Renault CEO calls for ‘Airbus’ of EV manufacturers in Europe

European automakers could collaborate to share development and production costs, suggests Renault Group CEO Luca de Meo.

At the considerably smaller Geneva International Motor Show, the Renault Group was one of the highlights, besides the Chinese manufacturers BYD and SAIC), presenting its all-important new electric R5.

Europe’s automakers, facing a stiff challenge from Chinese automakers and hard questions about the affordability of electric vehicles, could work together to create an ‘Airbus’ to develop and build accessible cars,  Luca de Meo said.

“We need to be creative to find a solution like the Airbus consortium,” de Meo told journalists Monday at the show. “Partners can share the investment and reduce the costs,” he added. The European consortium Airbus rivals Boeing as the largest airliner maker in the world. Its largest shareholders are the French, German, and Spanish governments.

Next generation in Europe

Renault also plans to launch the next-generation Twingo minicar as an EV built in Europe that would sell for less than € 20,000.  The French company is in early-stage talks with Volkswagen Group to potentially share Twingo’s platform, which will be an even cheaper version of the AmpR Small architecture that underpins the Renault 5. It could use less-costly lithium iron phosphate (LFP) batteries, for example, de Meo said.

The new Renault Twingo EV, due in 2026, has become the symbol of a new, affordable EV generation, starting at under € 20,000 /Renault

The challenge, said de Meo, who is also the current president of the European Car Manufacturers Association ACEA, is to create a value chain in Europe that includes batteries, electric motors, and electronics, much as China has done with government support. “The goal is to source everything in Europe at a competitive price,” he said.

De Meo remembered that Europe’s automakers have already cooperated in the past on a number of projects, including a recent minicar shared by Toyota, Peugeot, and Citroen (Aygo, 108, C1). Another project in the 1980s involved the common ‘Type 4’ platform shared by Alfa Romeo Fiat, Lancia, and Saab (164, Croma, Thema, 9000).

Acceleration instead of deceleration

Renault’s Twingo project will take two years to develop from the final design to the start of production, de Meo said. “That time frame has been cut from four years to three with the Renault 5, and now to two, in order to compete with Chinese competitors.”

“Speed is important against the Chinese,” he added. “We’re in an uncertain world. In the past, with internal combustion cars, you could foresee what was coming. Now, if you take four or five years to react, it’s too late.”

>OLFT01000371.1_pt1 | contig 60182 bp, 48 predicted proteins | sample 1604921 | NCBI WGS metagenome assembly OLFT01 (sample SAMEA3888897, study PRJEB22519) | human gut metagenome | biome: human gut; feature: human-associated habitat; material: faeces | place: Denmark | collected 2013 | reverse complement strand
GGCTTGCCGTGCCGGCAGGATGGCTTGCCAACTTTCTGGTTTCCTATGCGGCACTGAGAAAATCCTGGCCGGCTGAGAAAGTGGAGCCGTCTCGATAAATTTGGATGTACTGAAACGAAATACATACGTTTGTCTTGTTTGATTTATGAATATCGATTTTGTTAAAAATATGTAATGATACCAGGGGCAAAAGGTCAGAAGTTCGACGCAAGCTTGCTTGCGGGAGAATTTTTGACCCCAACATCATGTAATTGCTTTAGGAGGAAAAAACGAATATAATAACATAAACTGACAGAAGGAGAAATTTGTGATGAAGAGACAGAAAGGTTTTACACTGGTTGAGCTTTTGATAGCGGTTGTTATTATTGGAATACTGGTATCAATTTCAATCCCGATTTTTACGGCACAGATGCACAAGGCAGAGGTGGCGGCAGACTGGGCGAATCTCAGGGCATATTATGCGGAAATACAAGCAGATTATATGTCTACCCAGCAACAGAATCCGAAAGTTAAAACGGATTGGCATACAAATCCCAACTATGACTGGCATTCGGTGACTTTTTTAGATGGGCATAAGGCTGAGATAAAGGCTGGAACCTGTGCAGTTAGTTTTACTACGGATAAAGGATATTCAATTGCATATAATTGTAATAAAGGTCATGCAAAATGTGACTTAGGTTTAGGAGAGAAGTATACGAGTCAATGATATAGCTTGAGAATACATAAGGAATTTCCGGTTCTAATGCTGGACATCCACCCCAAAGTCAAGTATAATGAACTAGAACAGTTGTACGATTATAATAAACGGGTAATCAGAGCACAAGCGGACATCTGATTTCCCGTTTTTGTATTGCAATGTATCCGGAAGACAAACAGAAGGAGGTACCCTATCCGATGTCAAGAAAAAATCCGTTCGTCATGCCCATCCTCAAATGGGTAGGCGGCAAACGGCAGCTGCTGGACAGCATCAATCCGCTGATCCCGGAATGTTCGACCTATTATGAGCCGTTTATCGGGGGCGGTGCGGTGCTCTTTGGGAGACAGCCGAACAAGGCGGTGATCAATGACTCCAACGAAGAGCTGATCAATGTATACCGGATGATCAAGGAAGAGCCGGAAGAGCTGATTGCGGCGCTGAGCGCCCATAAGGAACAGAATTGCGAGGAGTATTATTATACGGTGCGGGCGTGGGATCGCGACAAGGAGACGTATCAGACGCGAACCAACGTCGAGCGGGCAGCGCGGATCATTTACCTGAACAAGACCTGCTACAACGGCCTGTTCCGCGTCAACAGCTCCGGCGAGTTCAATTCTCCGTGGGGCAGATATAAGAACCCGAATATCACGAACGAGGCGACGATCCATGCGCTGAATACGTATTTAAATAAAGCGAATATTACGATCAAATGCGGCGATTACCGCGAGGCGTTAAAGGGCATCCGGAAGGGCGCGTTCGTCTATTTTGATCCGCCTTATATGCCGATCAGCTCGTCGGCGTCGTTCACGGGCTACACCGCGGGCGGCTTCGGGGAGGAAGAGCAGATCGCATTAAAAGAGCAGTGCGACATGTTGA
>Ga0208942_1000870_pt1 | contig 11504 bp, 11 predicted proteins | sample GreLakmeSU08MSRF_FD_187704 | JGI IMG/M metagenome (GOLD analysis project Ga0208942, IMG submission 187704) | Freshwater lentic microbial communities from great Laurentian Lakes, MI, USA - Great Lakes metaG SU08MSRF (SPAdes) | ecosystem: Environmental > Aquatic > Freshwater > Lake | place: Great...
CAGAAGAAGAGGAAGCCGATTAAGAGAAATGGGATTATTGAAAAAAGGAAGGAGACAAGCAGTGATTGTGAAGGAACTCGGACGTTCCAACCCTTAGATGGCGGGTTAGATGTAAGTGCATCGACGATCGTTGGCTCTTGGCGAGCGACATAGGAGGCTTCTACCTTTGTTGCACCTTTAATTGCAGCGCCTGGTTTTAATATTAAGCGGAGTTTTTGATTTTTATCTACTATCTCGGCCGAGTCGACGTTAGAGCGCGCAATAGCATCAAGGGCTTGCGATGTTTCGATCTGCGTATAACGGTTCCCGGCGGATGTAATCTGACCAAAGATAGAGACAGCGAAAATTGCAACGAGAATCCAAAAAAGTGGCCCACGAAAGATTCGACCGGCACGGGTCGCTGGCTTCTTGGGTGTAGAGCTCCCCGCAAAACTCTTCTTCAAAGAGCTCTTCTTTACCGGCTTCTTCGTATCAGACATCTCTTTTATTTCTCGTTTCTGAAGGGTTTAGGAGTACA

Meanwhile, CEOs Carlos Tavares (Stellantis Group) and Luca de Meo remain bullish on EV development.  They insist they are cutting costs to make sure they can compete against Chinese rivals.

Unlike several rivals, they have no plans to slow their electric vehicle rollouts to counter slowing consumer demand for EVs. “Battery-powered cars will be the dominant technology in the long term,”  de Meo pointed out, discussing the company’s 2023 results earlier this month.

Stellantis boss Carlos Tavares expects growth in electric car sales to continue, despite there may be some bumps. “We won’t slow down investments like some competitors,” Tavares said earlier this month.

Two key factors

Two factors are driving Stellantis’ and Renault’s continued efforts to expand their EV lineup in Europe: tougher CO2 regulations and the growing influence of Chinese rivals such as SAIC’s MG brand and BYD.

De Meo said EVs will become the dominant technology in Europe in the long term “because of the need to comply with the CO2 emissions targets.” Automakers must lower their average CO2 emissions to 93 grams per km next year and to 50 g/km in 2030. “That is only possible by selling many electric cars; we’ll push them.”

The Renault boss said his company “will push the envelope on EV costs in order to reach cost parity with ICE vehicles before the competition. De Meo’s target is to reduce overall EV costs by 40%. “You’ll see the first results with the pricing of the Renault 5 and the Scenic,” he added. Part of the cost effort is a targeted cut of EV production costs by 50% by 2027.

Tavares mentioned the offensive by Chinese manufacturers as a big incentive for European automakers to speed up the transition. He also said it is essential to reduce costs “to make small BEVs affordable for the middle class.”

The CEO said Stellantis currently has 30 EVs on the market and will add 18 more in 2024, eight models in the U.S. market alone. He called the full-electric Citroen e-C3 a ‘game changer’ for Europe because of its starting price of € 23,300 in many European countries.

Tavares calls the new Citroën ë-C3 a game changer with its base price of € 23,300 /Stellantis

“At this price, the vehicle is profitable,” Tavares confirmed. Stellantis is already making money on EVs, he added, although margins are still lower than on ICEs. Stellantis’s long-term target is to sell EVs at the same price as combustion cars.

Blowing warm and cold about China

So, both European car CEOs warn for the Chinese, undoubtedly triggered by the impressive presence of some of them at the Geneva Motor Show, and insist on the need for subsidies from the European authorities to counter the attack (Tavares) and the urge to cut costs and accelerate development (de Meo).

On the other hand, de Meo recently pleaded for more collaboration with the Chinese. The fact that the Chinese car manufacturing group Geely has a big stake in Horse, the part of the Renault Group that will further invest in internal combustion technology, can be seen as an example here.

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